TALLAHASSEE — Florida A&M University's Board of Trustees on Thursday selected Elmira Mangum to be the school's first female president — despite objections from students, alumni and two trustees who expressed uncertainty that she is the right person for the job.
Currently vice president for budget and planning at Cornell University in upstate New York, Mangum will be tasked with leading Florida's only public black university to stronger academic and financial footing. The Board of Trustees 10-2 vote must be approved by the state Board of Governors.
Mangum, 60, said FAMU is ready to move forward after recent controversies, including the hazing death of a drum major and accreditation probation.
"We have so many positive things to talk about at FAMU, so many excellent academic programs and student support programs," she said. "We're going to focus on those and continue to strengthen them."
Mangum, who is single with three adult children, has been a vice president at Cornell since 2010. Before that, she was an associate provost at the University of North Carolina at Chapel Hill and on the senior staff at University at Buffalo. She began her career in higher education as an instructor and professor.
She earned her bachelor's degree from North Carolina Central University, a historically black college like FAMU. Mangum also has two master's degrees from the University of Wisconsin at Madison: one in urban and regional planning and a second in public policy and public administration. She earned a doctorate in educational leadership and policy from the University at Buffalo.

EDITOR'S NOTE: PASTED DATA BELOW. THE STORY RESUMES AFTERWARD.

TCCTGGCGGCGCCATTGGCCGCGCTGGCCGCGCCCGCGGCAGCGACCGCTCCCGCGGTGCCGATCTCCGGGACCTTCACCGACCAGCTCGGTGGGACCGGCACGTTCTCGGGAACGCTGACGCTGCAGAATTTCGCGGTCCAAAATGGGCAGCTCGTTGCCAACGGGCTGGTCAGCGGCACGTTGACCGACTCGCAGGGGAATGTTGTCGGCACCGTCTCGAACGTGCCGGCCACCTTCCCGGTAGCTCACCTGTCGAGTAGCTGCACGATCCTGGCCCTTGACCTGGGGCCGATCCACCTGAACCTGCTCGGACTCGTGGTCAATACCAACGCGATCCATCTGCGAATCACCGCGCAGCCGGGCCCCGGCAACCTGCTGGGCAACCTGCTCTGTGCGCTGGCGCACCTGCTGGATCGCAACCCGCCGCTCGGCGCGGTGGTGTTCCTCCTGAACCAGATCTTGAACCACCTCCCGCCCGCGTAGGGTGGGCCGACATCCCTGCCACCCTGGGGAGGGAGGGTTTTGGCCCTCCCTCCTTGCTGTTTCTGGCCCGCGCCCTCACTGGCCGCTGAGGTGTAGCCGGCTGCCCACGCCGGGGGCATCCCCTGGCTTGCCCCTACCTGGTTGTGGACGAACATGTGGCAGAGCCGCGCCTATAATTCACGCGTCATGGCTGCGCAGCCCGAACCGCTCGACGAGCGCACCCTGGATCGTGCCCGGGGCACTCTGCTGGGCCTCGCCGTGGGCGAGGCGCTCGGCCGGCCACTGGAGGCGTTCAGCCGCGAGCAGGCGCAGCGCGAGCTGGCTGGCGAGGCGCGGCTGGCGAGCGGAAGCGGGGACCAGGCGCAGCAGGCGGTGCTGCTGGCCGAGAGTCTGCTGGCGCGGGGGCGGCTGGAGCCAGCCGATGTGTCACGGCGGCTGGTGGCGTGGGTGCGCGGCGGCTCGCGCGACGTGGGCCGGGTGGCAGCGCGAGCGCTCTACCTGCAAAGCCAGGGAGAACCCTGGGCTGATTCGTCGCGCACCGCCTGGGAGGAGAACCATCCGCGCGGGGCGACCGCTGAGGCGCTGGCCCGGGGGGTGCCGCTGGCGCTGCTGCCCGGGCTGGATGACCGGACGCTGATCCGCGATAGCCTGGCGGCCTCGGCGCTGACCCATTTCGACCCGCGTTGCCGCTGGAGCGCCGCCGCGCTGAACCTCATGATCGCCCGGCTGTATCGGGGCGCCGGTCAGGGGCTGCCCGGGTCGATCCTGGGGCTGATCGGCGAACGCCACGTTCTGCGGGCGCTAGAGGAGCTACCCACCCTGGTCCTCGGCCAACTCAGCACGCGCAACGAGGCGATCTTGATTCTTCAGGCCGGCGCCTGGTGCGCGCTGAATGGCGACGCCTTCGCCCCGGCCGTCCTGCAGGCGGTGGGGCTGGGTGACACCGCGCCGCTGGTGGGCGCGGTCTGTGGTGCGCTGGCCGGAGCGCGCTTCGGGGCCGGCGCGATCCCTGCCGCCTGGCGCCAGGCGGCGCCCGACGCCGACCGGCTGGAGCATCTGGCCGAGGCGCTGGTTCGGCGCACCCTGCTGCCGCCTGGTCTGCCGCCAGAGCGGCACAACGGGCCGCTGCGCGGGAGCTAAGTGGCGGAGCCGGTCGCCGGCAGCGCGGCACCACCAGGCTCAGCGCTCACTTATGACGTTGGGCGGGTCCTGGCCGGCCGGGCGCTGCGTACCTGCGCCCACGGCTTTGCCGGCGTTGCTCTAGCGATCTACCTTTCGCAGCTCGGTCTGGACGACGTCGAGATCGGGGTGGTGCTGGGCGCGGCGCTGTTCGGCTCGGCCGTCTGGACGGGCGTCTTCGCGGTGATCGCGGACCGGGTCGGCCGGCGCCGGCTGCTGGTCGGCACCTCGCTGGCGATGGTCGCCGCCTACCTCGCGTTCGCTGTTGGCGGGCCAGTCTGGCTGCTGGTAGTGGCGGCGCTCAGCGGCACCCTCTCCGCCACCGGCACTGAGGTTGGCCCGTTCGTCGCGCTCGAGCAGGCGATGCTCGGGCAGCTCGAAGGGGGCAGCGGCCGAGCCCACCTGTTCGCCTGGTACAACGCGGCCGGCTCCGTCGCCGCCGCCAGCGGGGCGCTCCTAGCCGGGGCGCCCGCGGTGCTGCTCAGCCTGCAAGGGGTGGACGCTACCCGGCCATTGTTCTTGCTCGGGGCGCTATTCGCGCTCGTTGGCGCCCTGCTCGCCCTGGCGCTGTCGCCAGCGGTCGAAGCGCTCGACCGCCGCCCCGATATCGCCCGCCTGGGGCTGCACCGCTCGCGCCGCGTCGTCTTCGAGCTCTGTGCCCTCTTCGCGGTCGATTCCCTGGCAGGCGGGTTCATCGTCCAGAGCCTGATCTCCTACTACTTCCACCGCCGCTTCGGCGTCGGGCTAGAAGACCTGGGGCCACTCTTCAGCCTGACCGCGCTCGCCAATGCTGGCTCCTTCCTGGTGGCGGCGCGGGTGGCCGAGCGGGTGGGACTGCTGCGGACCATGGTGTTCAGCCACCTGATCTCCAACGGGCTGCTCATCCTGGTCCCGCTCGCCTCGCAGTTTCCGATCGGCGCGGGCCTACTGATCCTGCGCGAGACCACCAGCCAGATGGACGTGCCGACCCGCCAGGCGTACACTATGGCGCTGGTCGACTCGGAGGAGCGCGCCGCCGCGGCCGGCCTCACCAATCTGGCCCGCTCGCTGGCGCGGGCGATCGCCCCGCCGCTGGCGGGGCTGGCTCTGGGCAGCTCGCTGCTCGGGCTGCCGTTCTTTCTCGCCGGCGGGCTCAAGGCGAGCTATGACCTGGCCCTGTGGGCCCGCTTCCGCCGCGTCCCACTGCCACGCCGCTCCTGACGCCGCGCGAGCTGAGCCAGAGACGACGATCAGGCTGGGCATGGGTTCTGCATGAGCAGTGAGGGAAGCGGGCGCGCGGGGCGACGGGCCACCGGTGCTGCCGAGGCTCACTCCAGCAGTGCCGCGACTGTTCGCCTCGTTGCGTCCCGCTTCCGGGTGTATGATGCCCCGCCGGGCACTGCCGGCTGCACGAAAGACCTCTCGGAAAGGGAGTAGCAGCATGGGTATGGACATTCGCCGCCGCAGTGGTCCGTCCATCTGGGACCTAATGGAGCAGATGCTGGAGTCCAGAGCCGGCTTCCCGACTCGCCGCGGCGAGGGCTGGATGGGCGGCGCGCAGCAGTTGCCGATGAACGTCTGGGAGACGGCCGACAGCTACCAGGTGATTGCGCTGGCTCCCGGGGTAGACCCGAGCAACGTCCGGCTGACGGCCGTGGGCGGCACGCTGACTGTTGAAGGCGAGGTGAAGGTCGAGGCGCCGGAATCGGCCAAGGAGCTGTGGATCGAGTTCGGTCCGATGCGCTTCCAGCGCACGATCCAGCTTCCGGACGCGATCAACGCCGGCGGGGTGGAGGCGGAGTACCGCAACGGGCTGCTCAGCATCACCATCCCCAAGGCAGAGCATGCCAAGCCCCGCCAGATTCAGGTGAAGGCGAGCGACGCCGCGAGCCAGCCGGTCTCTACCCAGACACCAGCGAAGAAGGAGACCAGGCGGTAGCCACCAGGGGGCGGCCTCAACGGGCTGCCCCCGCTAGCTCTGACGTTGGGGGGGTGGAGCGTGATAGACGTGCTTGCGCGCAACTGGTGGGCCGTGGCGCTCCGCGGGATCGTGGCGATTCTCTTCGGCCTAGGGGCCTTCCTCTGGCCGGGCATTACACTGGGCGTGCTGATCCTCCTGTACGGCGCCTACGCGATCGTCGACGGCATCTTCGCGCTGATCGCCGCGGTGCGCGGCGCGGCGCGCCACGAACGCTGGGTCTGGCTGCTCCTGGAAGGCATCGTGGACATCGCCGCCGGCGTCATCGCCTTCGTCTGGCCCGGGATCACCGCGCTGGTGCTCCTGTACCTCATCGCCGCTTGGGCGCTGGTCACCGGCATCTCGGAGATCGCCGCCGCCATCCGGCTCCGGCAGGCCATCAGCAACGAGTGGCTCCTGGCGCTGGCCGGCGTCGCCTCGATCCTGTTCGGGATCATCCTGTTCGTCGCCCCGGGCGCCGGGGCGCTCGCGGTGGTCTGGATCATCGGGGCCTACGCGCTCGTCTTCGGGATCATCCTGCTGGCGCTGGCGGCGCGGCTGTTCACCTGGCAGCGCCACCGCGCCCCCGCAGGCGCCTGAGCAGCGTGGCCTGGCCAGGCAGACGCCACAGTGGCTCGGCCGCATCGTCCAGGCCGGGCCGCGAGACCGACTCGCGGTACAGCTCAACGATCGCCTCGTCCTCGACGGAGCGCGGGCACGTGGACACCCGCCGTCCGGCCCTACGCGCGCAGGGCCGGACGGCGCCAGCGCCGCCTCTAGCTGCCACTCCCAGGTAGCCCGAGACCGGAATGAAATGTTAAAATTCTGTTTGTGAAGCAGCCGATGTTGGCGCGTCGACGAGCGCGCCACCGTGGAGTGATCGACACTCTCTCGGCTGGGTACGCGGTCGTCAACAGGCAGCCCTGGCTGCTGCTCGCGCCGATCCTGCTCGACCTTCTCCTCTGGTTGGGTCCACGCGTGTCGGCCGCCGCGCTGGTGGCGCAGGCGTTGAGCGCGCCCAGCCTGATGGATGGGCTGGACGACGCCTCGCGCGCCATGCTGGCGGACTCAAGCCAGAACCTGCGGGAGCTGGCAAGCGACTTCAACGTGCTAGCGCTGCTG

Mangum is the first president in nearly 40 years to not be a FAMU alum.
"She gets it," said trustee Torey Alston. "She is competent. She is strong. Change is tough. But I absolutely stand with Dr. Mangum and I encourage my colleagues to do the same."
Spurgeon McWilliams and Glen Gilzean Jr. were the two board dissenters. McWilliams said interim president Larry Robinson has more experience than Mangum and that she gave some unsatisfactory answers during her interview process.
McWilliams also said he was disappointed to hear Mangum admit that she would not make the presidential search shortlist at her current institution.
"If she's not good enough for (Cornell), she's not good enough for me at FAMU," he said.
After the vote, McWilliams said he would support Mangum in the job.
During public comment, students and alumni urged the board to consider keeping Robinson. Board of Trustees Chairman Solomon Badger said trustees declined to reverse their decision against making Robinson a candidate.
"Dr. Robinson is a man of integrity, he is well-respected among his peers, he is passionate about the university and he has worked tirelessly to be a beacon of stability during this transition period," Badger said. "I have no doubt in my mind that he was called for such a time as this. Therefore it is indeed bittersweet that we have reached the hour where the interim president must pass the reins on to the next leader."
Mangum joins FAMU as it emerges from a period of scandal and tragedy that garnered national headlines.
The hazing death of drum major Robert Champion in November 2011 led to charges against more than a dozen band members and a yearlong suspension of the acclaimed Marching 100. Subsequent investigations exposed other academic and financial issues with the band.
By that time, state higher education officials had begun to scrutinize FAMU after learning that about a dozen audits were turned in without any actual work done to back them up.
Former FAMU president James Ammons resigned in July 2012 and Robinson, then provost, was tapped to stand in. It was the second time Robinson had served as the school's interim president.
Mangum's salary, benefits and starting date are still to be negotiated. Though she is the first woman to serve as permanent president at FAMU, Castell Bryant was interim president from 2005-2007.
Tia Mitchell can be reached at email@example.com or (850) 224-7263.